Working remotely has really opened my eyes to the fact that "work" isn't a separate thing to the rest of your life, and it all needs to be balanced based on what you see as your priority.
As for remote work itself, the freedom and flexibility are the two big things for me. I can work from anywhere that has an internet connection in a setting that helps me focus.
Sometimes I need more distractions to allow more free-flowing thinking, while other times I just need to strap in be distraction free.
It's also a huge win that if I need to run an errand during the day, I can get it done without sacrificing other parts of my day. For example, sprinting to the Post Office 5 minutes before it closes to collect a parcel before they close for the weekend.
Remote work (specifically heavy async communication) has also forced me to slow down and really think about meaningful communication and being as efficient with it as possible. When you're communicating with people in multiple timezones, you lose time going back and forth if you're not succinct and lay everything out properly.
Jacob is a Site Reliability Engineer who believes in asynchronous communication and bullet journaling - learn how he maximizes his daily "deep work" time.
Read full interview from Interview with Jacob, a site reliability engineer.
Having extreme flexibility to schedule day-to-day life interwoven with "traditional" working hours just feels right to me.
Now that my before- and after-work schedule is not dictated by a commute, I've found that I can enrich my social life with more spontaneous events with friends and family.
In terms of the work environment, there is a freedom in not having the "boss over the shoulder" or the "always-talking coworker".
This simple mastery over nearly every detail of your work environment is not only liberating, but thrilling.
For Mark, avoiding distractions and sticking to regular hours are perhaps the hardest parts of being a freelancer - learn his secrets to achieving a good workflow.
Read full interview from Interview with Mark, a programmer building bespoke business applications.
I love being able to set my own hours, being my own boss, not having to worry about commuting, working comfortably and you know taking meetings in pajamas.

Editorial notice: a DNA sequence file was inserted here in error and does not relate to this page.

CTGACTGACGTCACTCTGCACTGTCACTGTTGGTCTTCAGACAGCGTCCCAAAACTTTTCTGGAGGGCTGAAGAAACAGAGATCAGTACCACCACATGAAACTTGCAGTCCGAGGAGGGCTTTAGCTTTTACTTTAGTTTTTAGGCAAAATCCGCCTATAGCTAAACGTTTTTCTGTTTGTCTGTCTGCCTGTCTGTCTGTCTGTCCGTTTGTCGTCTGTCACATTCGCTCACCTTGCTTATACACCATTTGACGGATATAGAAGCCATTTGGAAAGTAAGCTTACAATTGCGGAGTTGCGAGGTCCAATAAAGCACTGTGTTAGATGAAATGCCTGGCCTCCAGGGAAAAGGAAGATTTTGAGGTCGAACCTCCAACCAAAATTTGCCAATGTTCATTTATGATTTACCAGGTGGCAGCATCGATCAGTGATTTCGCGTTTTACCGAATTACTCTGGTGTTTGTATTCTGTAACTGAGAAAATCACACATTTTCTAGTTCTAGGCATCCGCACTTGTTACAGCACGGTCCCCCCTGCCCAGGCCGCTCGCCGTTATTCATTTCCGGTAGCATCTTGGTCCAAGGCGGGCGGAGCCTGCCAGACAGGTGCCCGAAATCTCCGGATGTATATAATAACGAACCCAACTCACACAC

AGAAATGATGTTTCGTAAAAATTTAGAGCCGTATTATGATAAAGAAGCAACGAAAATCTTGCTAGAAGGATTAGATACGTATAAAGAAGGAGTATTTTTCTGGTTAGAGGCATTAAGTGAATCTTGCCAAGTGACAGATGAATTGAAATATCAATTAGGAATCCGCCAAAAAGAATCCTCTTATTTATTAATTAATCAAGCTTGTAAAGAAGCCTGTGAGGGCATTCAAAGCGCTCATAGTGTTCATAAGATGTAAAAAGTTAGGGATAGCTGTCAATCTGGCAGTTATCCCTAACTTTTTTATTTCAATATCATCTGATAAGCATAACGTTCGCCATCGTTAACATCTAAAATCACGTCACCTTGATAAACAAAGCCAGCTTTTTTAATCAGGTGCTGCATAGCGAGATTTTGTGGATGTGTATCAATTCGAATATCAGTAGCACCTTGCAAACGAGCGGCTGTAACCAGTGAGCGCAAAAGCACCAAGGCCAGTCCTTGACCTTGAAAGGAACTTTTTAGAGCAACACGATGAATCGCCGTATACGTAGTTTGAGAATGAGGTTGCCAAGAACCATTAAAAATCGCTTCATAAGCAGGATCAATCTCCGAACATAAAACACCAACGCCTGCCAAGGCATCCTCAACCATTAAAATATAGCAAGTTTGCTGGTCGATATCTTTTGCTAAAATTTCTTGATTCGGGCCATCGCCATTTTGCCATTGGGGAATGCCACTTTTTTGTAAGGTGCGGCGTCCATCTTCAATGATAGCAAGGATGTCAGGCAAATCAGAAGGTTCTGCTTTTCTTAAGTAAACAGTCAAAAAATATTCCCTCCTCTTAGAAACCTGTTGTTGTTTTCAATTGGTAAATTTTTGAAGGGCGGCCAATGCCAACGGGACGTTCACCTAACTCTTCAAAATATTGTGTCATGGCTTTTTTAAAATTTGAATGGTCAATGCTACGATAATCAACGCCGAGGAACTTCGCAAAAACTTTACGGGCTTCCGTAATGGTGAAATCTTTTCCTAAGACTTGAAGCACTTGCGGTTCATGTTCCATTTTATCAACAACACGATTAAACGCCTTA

John works remotely while using the latest web development technologies, learn how he works by reading his interview.
Read full interview from Interview with John, a full-stack web developer who works remotely.
I love the freedom.
Because my clients cannot see me day-in and day-out, they judge me based on my output and value, and not based on my time in a seat.
Because of that, I don't have a problem taking a long lunch or running errands, because I can always slot in my work time earlier/later in my day.
I'd rather have that flexibility with the shared understanding of high output than simply exist in an office for 8 straight hours just because it "feels" more productive to a manager or executive.
Learn how Adam started working remotely from a cold-email on Hacker News, to how he's using a local co-working space to grow his business.
Read full interview from Interview with Adam, a UX engineer building his own consulting company.
I like the time and location flexibility it affords me and my family. It decouples my preferred employer (currently GitHub) from my preferred location to live (Edinburgh, Scotland).
It forces my employer to judge me on how much I get done rather than how long I'm sitting in a particular chair in a particular office.
I like that I'm more productive working remotely than working in an office; it feels like both my employer and I are getting a better deal.
Mike got started with remote work after getting an offer from his dream organisation. Learn how he works remotely while working on open source projects and publishing books.
Read full interview from Interview with Mike, a software engineer who works remotely at GitHub.
I like that distractions are mostly of my own design.